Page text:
When annuities first became available, a single premium immediate annuity was more popular than other kinds of annuities. Immediate annuity rates were the primary concern rather than rates for the now more preferred, yet more complicated, deferred annuity. An immediate annuity is simpler, needing only one lump sum payment to qualify for periodic income payments upon maturity. Annuity rates remain constant whether the market rises or falls so the payout will be regular and won’t run out. Payout will be received until death of the annuitant of may even continue if the spouse still lives.
Before deciding to go and buy this annuity, however, it’s important to think annuities pros and cons.
Fixed Immediate Annuity
A fixed immediate annuity is a guaranteed and steady income upon maturity. This is usually how annuities work: they provide supplement income for someone’s retirement fund. While deferred annuities wallow in complications and payment problems, an immediate annuity is simple and will provide you with money straight up without any questions asked. It will be a regular payout, usually until death. This means that you won’t outlive this annuity and a constant stream of steady income will mean a lot towards a relaxed life upon retirement. A fixed immediate annuity is usually purchased by conservative investors as it is a safe way to collect retirement funds.
An alternative to fixed immediate annuity is deferred annuity. Deferred annuity doesn’t require a lump sum payment of principal but instead will require a sort of accumulation phase wherein annuity rates are applied little by little which will make your principal grow. Of course, the good thing about an immediate annuity is that the income will be fixed and not dependent on coming rates whereas a deferred annuity is dependent upon market rate. This means that deferred annuities are riskier than immediate annuities.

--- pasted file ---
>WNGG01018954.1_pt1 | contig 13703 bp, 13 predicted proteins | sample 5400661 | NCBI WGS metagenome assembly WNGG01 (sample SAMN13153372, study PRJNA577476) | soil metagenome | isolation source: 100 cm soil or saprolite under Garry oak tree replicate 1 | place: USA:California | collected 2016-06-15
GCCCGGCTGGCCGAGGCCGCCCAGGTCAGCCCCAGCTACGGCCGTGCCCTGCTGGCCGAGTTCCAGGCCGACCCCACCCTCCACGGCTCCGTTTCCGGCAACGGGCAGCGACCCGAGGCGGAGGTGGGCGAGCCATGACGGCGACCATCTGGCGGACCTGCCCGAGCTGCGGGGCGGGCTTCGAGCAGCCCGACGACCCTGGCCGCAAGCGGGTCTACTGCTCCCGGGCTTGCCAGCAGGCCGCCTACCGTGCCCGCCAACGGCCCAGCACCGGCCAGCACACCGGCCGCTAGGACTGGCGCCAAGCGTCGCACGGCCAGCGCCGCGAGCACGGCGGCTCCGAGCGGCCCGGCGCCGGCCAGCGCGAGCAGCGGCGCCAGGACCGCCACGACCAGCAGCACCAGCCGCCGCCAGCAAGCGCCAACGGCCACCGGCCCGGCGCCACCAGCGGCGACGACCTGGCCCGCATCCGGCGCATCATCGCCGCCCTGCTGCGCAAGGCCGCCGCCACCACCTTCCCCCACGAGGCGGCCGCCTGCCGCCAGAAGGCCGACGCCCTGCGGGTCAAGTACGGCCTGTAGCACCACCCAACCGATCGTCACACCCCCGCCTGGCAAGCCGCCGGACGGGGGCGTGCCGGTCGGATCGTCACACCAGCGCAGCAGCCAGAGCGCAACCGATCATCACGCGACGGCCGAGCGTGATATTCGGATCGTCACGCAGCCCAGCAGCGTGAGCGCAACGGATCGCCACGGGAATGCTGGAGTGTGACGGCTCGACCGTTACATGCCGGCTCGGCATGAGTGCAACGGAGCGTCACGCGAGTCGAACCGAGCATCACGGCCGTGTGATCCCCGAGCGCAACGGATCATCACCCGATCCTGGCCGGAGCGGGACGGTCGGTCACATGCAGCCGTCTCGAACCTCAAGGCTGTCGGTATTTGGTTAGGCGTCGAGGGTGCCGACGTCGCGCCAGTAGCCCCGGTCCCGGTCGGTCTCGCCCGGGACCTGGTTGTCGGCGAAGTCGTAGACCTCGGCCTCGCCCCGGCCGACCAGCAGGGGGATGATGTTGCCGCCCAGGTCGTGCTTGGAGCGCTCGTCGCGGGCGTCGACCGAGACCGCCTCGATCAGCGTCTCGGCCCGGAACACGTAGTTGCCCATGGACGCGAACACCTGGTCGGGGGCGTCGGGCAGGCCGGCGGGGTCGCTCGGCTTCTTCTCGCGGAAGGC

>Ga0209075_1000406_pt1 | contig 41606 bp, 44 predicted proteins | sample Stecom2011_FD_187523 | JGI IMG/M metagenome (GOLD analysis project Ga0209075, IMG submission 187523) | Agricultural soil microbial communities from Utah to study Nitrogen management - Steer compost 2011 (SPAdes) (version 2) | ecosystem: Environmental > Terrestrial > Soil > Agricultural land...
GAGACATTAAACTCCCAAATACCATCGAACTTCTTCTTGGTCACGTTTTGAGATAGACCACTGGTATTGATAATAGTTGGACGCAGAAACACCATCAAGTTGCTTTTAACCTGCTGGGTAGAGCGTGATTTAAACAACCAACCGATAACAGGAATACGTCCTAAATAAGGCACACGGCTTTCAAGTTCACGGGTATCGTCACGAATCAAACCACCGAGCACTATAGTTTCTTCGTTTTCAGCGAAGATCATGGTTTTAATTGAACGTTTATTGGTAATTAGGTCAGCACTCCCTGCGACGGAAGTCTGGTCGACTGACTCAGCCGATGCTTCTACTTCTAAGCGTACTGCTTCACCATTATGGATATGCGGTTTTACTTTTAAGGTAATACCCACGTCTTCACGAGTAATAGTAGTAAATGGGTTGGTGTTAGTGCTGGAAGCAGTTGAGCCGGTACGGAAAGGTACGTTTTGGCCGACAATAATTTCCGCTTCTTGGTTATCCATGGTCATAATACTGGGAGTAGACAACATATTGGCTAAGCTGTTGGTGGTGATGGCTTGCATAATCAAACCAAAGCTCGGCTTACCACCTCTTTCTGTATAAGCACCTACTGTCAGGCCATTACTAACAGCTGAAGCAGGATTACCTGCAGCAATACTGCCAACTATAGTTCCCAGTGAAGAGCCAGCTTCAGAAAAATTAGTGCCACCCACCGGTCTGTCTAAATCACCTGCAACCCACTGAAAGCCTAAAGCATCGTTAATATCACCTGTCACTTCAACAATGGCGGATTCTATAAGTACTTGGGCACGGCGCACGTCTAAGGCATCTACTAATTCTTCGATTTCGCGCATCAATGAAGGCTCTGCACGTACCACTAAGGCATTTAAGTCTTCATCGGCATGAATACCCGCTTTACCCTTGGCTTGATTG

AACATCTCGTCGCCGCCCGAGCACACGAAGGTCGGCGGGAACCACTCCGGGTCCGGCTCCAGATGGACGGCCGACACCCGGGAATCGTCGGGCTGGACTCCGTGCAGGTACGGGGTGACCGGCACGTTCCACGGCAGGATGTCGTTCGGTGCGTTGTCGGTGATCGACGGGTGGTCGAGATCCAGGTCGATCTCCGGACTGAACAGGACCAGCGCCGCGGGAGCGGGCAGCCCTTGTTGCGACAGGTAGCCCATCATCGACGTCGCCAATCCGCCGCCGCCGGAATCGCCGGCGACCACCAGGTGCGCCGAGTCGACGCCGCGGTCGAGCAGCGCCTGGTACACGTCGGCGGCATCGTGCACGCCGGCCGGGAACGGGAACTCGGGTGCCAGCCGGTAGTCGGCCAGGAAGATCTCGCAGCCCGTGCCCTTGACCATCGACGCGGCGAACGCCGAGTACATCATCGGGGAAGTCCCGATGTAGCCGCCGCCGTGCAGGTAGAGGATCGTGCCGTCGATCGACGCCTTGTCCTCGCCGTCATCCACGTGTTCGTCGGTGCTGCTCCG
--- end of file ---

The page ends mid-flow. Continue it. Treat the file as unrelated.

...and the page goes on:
With these annuities explained, it’s only a matter of knowing whether you’re a conservative investor or not. If you are, then an immediate annuity might just be for you.
Disadvantages of Immediate Annuities
One of the cons of an immediate annuity is that it’s a pretty permanent decision. Paying a lump sum means that you’re truly committed to this and you give up the right to access your principal. Remember that a fixed immediate annuity’s main feature is security and not maximum returns. Regular payouts and a disregard for market rates mean that this kind of annuity won’t have the same potential of a deferred annuity to grow by leaps and bounds. It will be there and won’t suffer losses but it also loses the right to potential gains. Another downside to a fixed income is that it won’t change even if the inflation rate matches it. Whatever the agreed upon payout is, that will be it. Purchasing power will lessen unless the payout amount stays ahead of inflation.
Another con of immediate annuities is their lack of liquidity. Buying an SPIA (single premium immediate annuity) is an irrevocable decision. So unless you’re prepared to really devote these funds to an annuity of this kind, it’s probably better to wait until you’re nearing retirement.